Saudi Arabia is also using oil as a weapon against Iran. Ahead of a meeting in Doha last month, where producers were planning to freeze production, Deputy Crown Prince Mohammed bin Salman said in two interviews with Bloomberg that the Saudis would only go along with the plan if Iran agreed to participate. That effectively torpedoed the deal, since Iran has ruled out curbs on pumping because it’s trying to recover markets lost during the sanctions years.
“Oil policy was one of the instruments,” said Mustafa Alani, head of defense and security department at the Gulf Research Center. “The other thing is to counter Iranian investment in the region. Under King Salman it has become a clear-cut policy. There is no hesitation.”
Also last month, Saudi Arabia banned Iran’s Mahan Airline from flying through Saudi airspace. Shipping insurers and brokers have been advising clients since February that ships carrying Iranian crude will not be permitted to enter Saudi or Bahraini waters, according to an April report by Control Risks. It said ships that have been to Iran as one of their last three points of entry must also receive special approval.
Saudi rulers are complementing those efforts with attempts to deepen Iran’s political isolation in the Middle East.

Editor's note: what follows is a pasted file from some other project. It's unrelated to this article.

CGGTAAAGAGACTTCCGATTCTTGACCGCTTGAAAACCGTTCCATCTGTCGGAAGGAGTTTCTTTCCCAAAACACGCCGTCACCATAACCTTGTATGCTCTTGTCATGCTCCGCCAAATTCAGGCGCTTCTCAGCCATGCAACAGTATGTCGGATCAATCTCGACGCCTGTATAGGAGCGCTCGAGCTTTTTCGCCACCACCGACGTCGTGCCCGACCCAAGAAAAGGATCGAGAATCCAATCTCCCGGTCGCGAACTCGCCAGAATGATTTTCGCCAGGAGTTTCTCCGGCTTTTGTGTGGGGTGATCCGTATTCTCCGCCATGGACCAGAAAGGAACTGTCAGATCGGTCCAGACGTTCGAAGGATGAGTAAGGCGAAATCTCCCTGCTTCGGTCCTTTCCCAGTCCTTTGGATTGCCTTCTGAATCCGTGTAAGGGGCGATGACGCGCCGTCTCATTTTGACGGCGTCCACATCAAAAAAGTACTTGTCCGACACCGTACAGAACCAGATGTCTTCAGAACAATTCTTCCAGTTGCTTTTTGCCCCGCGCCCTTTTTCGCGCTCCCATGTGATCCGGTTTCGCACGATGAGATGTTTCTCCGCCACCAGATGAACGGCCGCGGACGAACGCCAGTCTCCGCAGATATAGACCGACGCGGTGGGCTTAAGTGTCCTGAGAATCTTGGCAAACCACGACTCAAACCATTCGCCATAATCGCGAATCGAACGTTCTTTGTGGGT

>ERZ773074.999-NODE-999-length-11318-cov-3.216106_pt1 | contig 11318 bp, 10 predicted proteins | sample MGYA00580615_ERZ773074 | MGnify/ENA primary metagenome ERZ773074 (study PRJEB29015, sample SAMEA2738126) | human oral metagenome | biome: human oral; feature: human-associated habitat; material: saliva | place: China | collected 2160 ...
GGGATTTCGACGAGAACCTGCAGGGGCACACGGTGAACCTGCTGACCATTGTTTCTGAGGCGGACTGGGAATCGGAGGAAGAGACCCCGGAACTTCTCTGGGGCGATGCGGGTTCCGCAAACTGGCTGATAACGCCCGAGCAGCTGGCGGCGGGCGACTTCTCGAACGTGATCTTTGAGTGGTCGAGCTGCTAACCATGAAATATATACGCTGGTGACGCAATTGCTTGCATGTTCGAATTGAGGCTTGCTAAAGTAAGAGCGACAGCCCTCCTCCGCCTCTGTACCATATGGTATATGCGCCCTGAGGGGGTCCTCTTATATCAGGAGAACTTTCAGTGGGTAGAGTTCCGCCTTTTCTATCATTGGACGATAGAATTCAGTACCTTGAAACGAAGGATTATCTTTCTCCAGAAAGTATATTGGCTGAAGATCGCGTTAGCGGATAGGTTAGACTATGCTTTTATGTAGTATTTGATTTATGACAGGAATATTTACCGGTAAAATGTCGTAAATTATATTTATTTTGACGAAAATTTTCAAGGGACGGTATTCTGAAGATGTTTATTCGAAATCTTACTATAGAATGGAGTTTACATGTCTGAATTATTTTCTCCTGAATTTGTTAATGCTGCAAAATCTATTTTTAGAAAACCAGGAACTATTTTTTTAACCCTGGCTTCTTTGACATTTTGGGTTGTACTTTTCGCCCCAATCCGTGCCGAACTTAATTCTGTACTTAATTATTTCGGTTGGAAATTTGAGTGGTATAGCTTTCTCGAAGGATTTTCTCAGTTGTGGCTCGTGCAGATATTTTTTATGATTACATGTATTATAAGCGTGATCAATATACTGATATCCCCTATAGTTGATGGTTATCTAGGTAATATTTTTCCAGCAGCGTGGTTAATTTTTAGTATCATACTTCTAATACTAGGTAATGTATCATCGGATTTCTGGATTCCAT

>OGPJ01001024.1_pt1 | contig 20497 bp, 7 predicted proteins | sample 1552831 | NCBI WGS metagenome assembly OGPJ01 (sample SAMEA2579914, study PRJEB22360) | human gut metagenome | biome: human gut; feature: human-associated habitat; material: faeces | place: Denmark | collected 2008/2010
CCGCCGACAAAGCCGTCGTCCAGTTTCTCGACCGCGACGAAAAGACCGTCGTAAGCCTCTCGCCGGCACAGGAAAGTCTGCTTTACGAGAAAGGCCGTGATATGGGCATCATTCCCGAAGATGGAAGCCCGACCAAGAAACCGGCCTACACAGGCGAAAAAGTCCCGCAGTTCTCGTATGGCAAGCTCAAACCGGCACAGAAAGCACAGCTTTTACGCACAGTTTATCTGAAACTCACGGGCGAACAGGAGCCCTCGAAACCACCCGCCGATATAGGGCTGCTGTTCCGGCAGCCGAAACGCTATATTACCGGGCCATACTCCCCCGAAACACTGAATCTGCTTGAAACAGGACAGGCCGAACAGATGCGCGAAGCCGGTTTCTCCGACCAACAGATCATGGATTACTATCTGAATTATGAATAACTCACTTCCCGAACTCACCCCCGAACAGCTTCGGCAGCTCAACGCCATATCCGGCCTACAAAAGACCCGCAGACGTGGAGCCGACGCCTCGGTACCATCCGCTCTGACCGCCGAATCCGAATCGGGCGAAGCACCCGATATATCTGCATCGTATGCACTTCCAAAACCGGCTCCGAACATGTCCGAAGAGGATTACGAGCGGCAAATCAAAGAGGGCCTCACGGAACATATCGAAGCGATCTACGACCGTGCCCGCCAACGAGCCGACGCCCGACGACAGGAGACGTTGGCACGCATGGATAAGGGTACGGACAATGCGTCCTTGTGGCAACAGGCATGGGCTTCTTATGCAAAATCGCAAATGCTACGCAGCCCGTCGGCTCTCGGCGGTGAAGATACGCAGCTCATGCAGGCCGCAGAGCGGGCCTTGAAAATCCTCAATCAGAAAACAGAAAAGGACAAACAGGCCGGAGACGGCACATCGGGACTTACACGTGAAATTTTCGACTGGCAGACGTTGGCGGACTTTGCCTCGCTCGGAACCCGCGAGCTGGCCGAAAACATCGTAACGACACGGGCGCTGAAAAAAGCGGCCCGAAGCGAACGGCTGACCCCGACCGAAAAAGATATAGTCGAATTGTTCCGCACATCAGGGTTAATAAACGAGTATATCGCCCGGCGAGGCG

Last month, Jordan recalled its ambassador to Iran shortly after a visit by the Saudi deputy crown prince. Ten days later, it signed an accord that could pave the way for multi-billion-dollar Saudi investments. In February, the kingdom scrapped a $3 billion deal to supply much-needed weapons to the Lebanese military, citing the rising influence of Hezbollah, a militant group backed by Tehran.
The Saudi moves take place against the backdrop of cooler ties with the U.S., in part because of the Iranian nuclear deal. In interviews published by The Atlantic magazine, President Barack Obama said the Saudis must “share” their region with Iran, and was reported describing the U.S. relationship with the kingdom as “complicated.”
The Saudi push is a “patchwork campaign,” Shashank Joshi, a senior research fellow at the Royal United Services Institute in London, said by phone. The Saudis can’t do much to block Iran at the global level, he said, but they’re “applying pressure on Iran wherever they are able to do so, to limit its political and economic influence.”
But one hurdle for the Saudis is that the other Gulf Cooperation Council states, key to the effort, may not be totally on board.
Bahrain was the only other country in the six-member GCC to follow the Saudis in cutting diplomatic ties this year. Kuwait recalled its ambassador to Tehran in January and the United Arab Emirates reduced its diplomatic representation to the level of charge d’affaires.
The U.A.E has more at stake than the kingdom: Iran was its third largest trading partner in 2015, after India and China.
“We still see pretty substantial disagreements within the GCC,” Joshi said. “Iran is already integrated into the Gulf economic systems, and I don’t think anything Saudi Arabia can do can seriously disentangle that.”